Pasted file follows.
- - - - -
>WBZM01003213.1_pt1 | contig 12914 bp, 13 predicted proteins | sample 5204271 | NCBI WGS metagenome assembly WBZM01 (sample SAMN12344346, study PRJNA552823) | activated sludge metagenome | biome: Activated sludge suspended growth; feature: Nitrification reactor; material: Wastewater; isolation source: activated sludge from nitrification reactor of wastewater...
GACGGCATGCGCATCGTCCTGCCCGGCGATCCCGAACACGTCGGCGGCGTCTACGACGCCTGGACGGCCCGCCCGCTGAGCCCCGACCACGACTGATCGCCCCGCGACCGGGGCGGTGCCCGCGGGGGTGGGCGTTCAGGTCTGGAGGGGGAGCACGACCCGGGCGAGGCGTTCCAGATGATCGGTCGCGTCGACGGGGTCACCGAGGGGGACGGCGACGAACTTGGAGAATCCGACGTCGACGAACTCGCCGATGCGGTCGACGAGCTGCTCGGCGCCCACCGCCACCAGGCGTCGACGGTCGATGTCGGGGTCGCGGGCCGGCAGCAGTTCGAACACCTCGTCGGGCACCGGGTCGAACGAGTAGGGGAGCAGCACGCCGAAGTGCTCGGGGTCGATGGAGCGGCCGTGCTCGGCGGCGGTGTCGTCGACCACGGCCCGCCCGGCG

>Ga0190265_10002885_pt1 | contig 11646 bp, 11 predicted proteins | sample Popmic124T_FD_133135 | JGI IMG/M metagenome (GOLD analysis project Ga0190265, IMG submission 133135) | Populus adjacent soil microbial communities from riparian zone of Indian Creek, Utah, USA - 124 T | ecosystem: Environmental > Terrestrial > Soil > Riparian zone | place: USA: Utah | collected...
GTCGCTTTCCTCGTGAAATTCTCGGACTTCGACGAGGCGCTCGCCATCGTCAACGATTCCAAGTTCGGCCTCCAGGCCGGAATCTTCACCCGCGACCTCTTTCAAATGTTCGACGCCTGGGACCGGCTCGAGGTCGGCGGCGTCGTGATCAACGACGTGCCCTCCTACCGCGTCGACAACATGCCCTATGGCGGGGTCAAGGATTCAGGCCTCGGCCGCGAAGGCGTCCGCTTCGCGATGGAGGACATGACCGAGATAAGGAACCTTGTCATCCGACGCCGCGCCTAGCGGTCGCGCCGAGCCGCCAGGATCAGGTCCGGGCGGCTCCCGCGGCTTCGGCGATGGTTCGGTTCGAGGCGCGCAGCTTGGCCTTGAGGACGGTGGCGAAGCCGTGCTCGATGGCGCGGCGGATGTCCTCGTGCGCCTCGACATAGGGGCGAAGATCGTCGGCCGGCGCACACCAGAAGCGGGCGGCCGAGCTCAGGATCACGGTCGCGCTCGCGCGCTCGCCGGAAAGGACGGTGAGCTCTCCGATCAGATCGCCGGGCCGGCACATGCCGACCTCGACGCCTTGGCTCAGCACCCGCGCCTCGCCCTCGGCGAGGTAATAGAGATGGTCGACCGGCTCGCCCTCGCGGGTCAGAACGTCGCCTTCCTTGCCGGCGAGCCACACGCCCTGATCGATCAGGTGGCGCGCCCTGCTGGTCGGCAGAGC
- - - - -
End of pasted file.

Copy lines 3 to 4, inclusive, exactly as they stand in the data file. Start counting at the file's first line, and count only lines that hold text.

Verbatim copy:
>Ga0190265_10002885_pt1 | contig 11646 bp, 11 predicted proteins | sample Popmic124T_FD_133135 | JGI IMG/M metagenome (GOLD analysis project Ga0190265, IMG submission 133135) | Populus adjacent soil microbial communities from riparian zone of Indian Creek, Utah, USA - 124 T | ecosystem: Environmental > Terrestrial > Soil > Riparian zone | place: USA: Utah | collected...
GTCGCTTTCCTCGTGAAATTCTCGGACTTCGACGAGGCGCTCGCCATCGTCAACGATTCCAAGTTCGGCCTCCAGGCCGGAATCTTCACCCGCGACCTCTTTCAAATGTTCGACGCCTGGGACCGGCTCGAGGTCGGCGGCGTCGTGATCAACGACGTGCCCTCCTACCGCGTCGACAACATGCCCTATGGCGGGGTCAAGGATTCAGGCCTCGGCCGCGAAGGCGTCCGCTTCGCGATGGAGGACATGACCGAGATAAGGAACCTTGTCATCCGACGCCGCGCCTAGCGGTCGCGCCGAGCCGCCAGGATCAGGTCCGGGCGGCTCCCGCGGCTTCGGCGATGGTTCGGTTCGAGGCGCGCAGCTTGGCCTTGAGGACGGTGGCGAAGCCGTGCTCGATGGCGCGGCGGATGTCCTCGTGCGCCTCGACATAGGGGCGAAGATCGTCGGCCGGCGCACACCAGAAGCGGGCGGCCGAGCTCAGGATCACGGTCGCGCTCGCGCGCTCGCCGGAAAGGACGGTGAGCTCTCCGATCAGATCGCCGGGCCGGCACATGCCGACCTCGACGCCTTGGCTCAGCACCCGCGCCTCGCCCTCGGCGAGGTAATAGAGATGGTCGACCGGCTCGCCCTCGCGGGTCAGAACGTCGCCTTCCTTGCCGGCGAGCCACACGCCCTGATCGATCAGGTGGCGCGCCCTGCTGGTCGGCAGAGC